• Sudden peaks in volume could be attributed to an error on the website, such as certain pages being down or the checkout flow not working properly. 
  • You could strive to keep the volume to a certain level, and if it gets too high, figure out ways to reduce it, such as better clarifying product or shipping details.

How to calculate this metric

Luckily, you don’t need any complex formulas to calculate ticket volume — you simply need a tool that keeps track of the number of tickets that are coming in. If you don’t have an automated tool, you can certainly track this data in a spreadsheet, but it will get tedious pretty quickly. 

As mentioned above, you’ll also want to keep track of your ticket volume by day, week, month, and quarter, so this is another reason an automated customer support tool will come in handy.

2) Unresolved tickets

The number of unresolved tickets is a very important metric to track. You don’t want too many unresolved tickets piling up. Set a company-wide goal for the maximum number of unresolved tickets per day, week, and month.

How to calculate this metric

Similarly to ticket volume, you don’t need a specific formula to calculate your number of unresolved tickets. Rather, all you need is a reliable system (whether it’s a tool or a process) for keeping track of how many tickets are left unresolved after a certain length of time. 

We recommend using an automated tool to keep track. This makes it easier to identify and track trends over certain periods of time. 

3) Average resolution time (ART)

The average resolution time refers to how long it takes for your customer support team to resolve tickets. Inside of Gorgias, your average resolution time is automatically tracked. In your account, you’ll get visual reports showing you how this average time compares to other time periods.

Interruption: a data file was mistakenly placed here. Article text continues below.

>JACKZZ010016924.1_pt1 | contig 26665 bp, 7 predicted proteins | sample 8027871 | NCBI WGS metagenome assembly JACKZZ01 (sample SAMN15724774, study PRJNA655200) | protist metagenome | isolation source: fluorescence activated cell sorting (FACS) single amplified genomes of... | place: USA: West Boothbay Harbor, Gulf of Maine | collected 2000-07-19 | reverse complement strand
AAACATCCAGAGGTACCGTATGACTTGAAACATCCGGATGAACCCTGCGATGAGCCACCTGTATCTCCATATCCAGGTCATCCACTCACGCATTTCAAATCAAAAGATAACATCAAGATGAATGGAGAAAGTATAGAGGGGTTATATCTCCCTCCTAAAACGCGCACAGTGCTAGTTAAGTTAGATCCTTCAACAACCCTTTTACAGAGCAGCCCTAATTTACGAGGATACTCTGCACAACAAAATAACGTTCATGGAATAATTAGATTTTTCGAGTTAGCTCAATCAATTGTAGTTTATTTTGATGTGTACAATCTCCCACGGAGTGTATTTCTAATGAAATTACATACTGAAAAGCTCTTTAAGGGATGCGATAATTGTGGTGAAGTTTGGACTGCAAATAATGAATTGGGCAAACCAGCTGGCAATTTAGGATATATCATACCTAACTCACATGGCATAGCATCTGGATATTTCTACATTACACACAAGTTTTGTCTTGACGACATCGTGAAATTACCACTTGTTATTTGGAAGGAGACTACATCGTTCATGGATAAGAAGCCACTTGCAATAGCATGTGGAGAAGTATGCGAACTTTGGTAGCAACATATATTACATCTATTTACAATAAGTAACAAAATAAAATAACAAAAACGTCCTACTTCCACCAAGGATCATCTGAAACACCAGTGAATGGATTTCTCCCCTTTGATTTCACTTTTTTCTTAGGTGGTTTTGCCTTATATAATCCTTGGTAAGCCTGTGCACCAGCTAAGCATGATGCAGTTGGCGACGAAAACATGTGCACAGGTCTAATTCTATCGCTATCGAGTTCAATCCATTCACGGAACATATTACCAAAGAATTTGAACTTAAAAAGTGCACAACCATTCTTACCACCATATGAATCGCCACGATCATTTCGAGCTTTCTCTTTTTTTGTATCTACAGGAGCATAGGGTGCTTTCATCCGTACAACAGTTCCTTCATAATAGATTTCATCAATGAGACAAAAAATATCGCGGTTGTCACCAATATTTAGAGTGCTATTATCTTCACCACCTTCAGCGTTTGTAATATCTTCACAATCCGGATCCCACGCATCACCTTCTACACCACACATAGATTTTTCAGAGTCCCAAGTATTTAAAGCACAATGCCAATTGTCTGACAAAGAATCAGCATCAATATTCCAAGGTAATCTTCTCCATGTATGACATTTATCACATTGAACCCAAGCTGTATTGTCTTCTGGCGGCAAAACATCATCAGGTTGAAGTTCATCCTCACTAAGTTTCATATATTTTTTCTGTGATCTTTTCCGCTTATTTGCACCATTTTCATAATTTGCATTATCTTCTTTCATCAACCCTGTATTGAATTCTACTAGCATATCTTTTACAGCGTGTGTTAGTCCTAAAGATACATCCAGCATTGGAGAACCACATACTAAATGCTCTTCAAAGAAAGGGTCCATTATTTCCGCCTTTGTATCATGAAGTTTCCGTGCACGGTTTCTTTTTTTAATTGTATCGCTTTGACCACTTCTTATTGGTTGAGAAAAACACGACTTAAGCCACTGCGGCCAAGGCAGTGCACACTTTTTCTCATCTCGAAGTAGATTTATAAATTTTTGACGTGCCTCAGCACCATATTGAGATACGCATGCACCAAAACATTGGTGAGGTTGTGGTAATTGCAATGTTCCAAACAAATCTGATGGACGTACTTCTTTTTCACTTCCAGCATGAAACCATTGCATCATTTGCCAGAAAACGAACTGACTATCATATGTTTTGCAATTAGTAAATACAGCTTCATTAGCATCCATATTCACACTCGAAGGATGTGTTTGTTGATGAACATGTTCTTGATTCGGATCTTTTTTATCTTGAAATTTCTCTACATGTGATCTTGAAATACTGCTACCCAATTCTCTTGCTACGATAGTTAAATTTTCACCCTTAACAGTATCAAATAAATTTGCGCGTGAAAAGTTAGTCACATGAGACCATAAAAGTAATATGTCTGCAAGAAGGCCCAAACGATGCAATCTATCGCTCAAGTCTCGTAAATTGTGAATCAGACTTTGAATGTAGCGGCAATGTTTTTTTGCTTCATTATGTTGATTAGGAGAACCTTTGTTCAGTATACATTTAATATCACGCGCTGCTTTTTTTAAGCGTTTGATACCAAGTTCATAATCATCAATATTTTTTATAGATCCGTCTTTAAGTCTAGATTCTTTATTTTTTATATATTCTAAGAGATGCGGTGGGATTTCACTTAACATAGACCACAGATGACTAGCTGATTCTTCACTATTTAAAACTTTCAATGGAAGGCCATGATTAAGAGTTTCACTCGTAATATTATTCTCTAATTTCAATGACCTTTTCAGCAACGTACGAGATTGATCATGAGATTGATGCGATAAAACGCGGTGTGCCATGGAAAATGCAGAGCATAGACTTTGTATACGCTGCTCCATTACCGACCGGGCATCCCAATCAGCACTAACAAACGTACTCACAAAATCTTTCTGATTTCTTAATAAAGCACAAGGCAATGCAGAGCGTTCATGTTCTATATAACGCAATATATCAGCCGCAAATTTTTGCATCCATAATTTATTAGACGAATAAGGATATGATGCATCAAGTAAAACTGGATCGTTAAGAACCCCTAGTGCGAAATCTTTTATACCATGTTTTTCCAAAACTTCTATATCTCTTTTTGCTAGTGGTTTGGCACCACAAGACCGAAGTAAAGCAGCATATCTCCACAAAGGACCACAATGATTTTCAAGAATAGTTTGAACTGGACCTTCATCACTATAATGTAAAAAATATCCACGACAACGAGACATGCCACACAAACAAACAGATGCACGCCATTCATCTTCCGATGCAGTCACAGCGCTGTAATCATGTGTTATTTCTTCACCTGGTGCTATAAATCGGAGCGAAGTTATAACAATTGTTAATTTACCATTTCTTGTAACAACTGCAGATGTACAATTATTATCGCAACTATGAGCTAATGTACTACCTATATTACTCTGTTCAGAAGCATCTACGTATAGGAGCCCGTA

We analyzed data across about 6,000 ecommerce companies using Gorgias to provide customer support and we found that the top-performing companies have an average resolution time of 1.67 hours.

How to calculate this metric

To calculate average resolution time, also sometimes referred to as “mean time,” begin by choosing a specific time period to analyze. Then, total up the length of all of your resolved conversations with customers during that time period. Once you have that number, divide it by the number of conversations had during the time period you’ve chosen to analyze:

Total duration of resolved conversations / # of customer conversations = Average resolution time

4) Average response time

Your average response time refers to how long it takes for you to respond to any customer support message, not just the first message of a ticket. Your average response time should be similar to the first response time. You don’t want to keep customers waiting when they reply to your responses.

It’s important to track this metric for different given time periods, such as per week, per month, and per year.

How to calculate this metric

To find your average response time, add up the total time your team has taken to respond to requests during a specific time period. Then, divide that number by the total number of responses your team sent during that time period:

Total time taken to respond during chosen time period / number of sent responses = Average response time

5) Average first response time

This customer support metric tracks how long it takes for you to reply to the first message in a ticket. Inside of Gorgias, you can track your average first response time using visual statistics reports that make it easy to spot trends, changes, and issues.

Top performing companies using Gorgias have an average first response time of .54 hours.

How to calculate this metric

Calculating your average first response time is relatively simple. Add up all of your first response times from the period of time you’re looking to analyze — for example, one month — and then divide that number by the total number of resolved tickets during that same time frame:

Total first response times during chosen time period / total # of resolved tickets during chosen time period = Average first response time 

Using real numbers, here’s an example of what this calculation looks like:

74,000 seconds / 800 resolved tickets = 92.5 seconds (average first response time)

6) Customer satisfaction (CSAT)

The CSAT is a common customer support metric. It summarizes responses to a very simple question. You can use a survey or a website feedback widget to ask customers to rate on a scale of 1 to 5 how satisfied they are with your business.